Tuesday, 6 January 2009

In a Bookshop

All you can see through the tall windows are
the rooftops of the city, and the sky
(both crinkled slightly by the imperfect glass).
This partial view serves to convey a sense
of stillness in which people linger, drawn
to contemplate the stacks, searching the spines
for words they hadn't thought of, books that might provide
some sort of landmark on a mental map.


The Weaver of Grass said...

Good description of what it can be like in a bookshop - spent the day in Borders in Phoenix earlier this year - windows looked out as you say and inside a very quiet atmosphere which made you want to look for a book - any book - which might just catch the soul.

Poet in Residence said...

Almost Larkinesque!

We'll be speniding our Xmas Book Tokens soon. Those of us who got any. I didn't. Somebody bought me Adam Resurrected by Yoram Kaniuk. A novel in which a mental hospital is a metaphor for Israel. I found it had its moments, its highs and lows. At other times it simply lumbered along. A lot like a nut house in fact.
Re Vonnegut - I also enjoyed Slaughterhouse 5, but haven't read Cat's Cradle. I've read Breakfast of Champions which I think I enjoyed and I have Happy Birthday Wanda June yet to read.

Sorlil said...

Oh nice ending! I adore bookshops, especially second-hand ones.

Dominic Rivron said...

Thanks for these comments.
WG: I suppose the art of selling books is to create just such an atmosphere.
PiR: Larkinesque - hints, perhaps, of "high windows:/The sun-comprehending glass". My mother bought me that book at an impressionable age. Re Vonnegut - I am lucky enough to have a book token. I might spend it on KV's Player Piano. But then there's always Robert Zend... Am currently reading Matter by IM Banks.I have a weakness for Culture novels. It's lumbering a bit at the moment, but we'll see...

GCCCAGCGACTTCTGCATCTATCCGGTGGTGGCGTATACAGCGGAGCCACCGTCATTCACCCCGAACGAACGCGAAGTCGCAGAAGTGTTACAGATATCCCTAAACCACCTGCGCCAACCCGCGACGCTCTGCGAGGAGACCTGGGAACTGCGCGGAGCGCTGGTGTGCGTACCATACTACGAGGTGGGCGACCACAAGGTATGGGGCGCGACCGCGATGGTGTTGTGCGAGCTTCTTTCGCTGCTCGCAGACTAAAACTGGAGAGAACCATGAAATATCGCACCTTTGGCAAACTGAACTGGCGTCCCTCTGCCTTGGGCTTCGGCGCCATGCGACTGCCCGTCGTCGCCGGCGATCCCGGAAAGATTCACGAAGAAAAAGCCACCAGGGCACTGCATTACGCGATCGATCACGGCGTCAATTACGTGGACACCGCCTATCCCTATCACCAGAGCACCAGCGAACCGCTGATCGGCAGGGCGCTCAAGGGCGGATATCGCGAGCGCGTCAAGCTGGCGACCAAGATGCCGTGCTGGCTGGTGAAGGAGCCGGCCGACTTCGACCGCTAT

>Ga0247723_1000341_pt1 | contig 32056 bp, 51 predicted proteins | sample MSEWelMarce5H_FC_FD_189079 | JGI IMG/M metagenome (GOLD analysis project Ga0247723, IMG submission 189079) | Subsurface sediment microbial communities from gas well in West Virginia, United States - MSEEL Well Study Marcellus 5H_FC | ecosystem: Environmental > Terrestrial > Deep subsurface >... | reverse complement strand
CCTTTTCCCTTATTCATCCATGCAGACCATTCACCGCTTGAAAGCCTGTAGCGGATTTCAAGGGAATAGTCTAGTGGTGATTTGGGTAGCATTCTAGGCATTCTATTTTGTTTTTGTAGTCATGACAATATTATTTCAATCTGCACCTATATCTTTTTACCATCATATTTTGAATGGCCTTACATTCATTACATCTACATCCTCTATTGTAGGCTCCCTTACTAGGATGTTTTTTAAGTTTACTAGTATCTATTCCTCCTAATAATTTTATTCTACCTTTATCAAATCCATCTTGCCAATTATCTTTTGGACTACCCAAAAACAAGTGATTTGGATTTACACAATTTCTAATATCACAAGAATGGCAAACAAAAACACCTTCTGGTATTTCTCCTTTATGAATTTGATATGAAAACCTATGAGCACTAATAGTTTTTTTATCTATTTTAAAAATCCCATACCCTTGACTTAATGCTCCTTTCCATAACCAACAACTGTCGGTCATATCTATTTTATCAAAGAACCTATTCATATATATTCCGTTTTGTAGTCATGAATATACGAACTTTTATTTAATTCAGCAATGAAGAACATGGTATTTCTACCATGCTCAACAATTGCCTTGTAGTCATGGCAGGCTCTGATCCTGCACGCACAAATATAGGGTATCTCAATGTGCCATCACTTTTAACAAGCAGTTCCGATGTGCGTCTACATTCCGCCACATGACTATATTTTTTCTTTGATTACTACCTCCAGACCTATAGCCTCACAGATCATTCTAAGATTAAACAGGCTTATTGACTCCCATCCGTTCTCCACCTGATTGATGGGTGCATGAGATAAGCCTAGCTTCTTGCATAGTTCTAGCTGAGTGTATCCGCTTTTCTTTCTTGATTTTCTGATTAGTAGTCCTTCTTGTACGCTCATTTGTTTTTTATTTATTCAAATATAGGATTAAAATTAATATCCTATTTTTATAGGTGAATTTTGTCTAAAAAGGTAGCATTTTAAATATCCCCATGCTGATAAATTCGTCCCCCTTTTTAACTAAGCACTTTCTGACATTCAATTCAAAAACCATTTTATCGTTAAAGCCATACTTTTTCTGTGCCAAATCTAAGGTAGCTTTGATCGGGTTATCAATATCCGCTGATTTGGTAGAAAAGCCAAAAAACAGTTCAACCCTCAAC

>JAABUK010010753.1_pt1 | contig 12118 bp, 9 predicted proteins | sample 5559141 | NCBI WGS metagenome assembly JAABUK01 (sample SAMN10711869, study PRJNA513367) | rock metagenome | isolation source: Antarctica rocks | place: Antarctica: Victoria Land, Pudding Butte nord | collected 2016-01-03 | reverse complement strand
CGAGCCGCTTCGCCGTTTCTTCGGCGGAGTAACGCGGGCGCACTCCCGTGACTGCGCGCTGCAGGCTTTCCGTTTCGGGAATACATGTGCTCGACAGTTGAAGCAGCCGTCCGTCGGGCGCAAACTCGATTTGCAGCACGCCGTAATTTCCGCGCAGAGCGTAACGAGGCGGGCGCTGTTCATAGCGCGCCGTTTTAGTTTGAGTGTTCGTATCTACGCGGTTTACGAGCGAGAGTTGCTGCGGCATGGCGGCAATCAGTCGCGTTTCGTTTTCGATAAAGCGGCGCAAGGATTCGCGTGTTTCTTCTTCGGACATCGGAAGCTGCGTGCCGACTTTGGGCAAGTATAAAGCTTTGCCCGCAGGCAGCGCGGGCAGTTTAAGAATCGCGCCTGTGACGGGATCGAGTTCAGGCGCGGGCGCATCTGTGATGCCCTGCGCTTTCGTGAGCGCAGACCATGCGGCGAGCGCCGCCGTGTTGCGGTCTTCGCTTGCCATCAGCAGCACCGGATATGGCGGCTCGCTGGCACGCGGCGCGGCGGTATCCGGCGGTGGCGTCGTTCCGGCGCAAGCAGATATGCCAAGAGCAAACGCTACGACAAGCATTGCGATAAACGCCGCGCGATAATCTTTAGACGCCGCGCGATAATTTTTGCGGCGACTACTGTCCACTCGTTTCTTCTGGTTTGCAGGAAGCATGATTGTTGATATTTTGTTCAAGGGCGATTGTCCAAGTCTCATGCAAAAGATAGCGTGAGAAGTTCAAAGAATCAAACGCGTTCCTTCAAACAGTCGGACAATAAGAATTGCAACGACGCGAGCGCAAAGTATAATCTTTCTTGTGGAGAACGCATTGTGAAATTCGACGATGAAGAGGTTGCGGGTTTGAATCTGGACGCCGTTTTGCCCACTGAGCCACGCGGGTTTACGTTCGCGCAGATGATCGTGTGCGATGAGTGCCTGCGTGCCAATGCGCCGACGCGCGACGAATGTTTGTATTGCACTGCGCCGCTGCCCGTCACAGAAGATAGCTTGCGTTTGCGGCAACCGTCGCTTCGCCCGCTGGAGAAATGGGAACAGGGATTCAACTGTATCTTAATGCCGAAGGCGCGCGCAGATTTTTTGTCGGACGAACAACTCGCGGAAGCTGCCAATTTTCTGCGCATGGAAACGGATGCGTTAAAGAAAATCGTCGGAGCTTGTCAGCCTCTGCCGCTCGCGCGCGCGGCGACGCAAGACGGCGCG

Sorlil: Thank you. So do I. My particular current favourite is Westwood Books in Sedburgh (Cumbria).

Frances said...

I particularly like: ...searching the spines/for words they hadn't thought of... .In many respects that is exactly what we do in a bookshop.

Totalfeckineejit said...

Good one Dominic, looking for landmarks, little peces of ourselves, hooks to tether us in the cosmos.

Dave King said...

The correspondences between the internal and external maps are nicely suggested. That is all that si required.

Poet in Residence said...

If you haven't got George Szirtes' New & Collected that'd be something for your book token. There must be years of reading in it. Some of the Metro section is quite remarkable. I might review on my blog in a week or two.

Dominic Rivron said...

Thanks for these comments.

Frances: It is, isn't it? It's almost as if there's the perfect book out there and one day we'll find it. One does find earth shattering books from time to time that seriously affect us. Odd, to think there must be more either waiting to be found or waiting to be written.

Tfe: I like the idea of little hooks. I suppose we cling onto objects that we think define our identity. Books are a prime example.

DK: You know, your way of looking at the poem took me by surprise! Very interesting. (It's sometimes hard to see when you're up close to things).

PiR: Funny you should say that, I've just seen this book - in a shop that didn't take tokens! It looked really interesting, and I may well get it from one that does.

Leon Basin said...

Hey, how are you?

S.L. Corsua said...

You've captured the atmosphere in such a place, nailed it perfectly. The view outside, the stillness inside, the whirring of the mind in the process of making a choice... and the mention of 'map' at the end bringing me back to the 'partial view' at the beginning. ;) Cheers.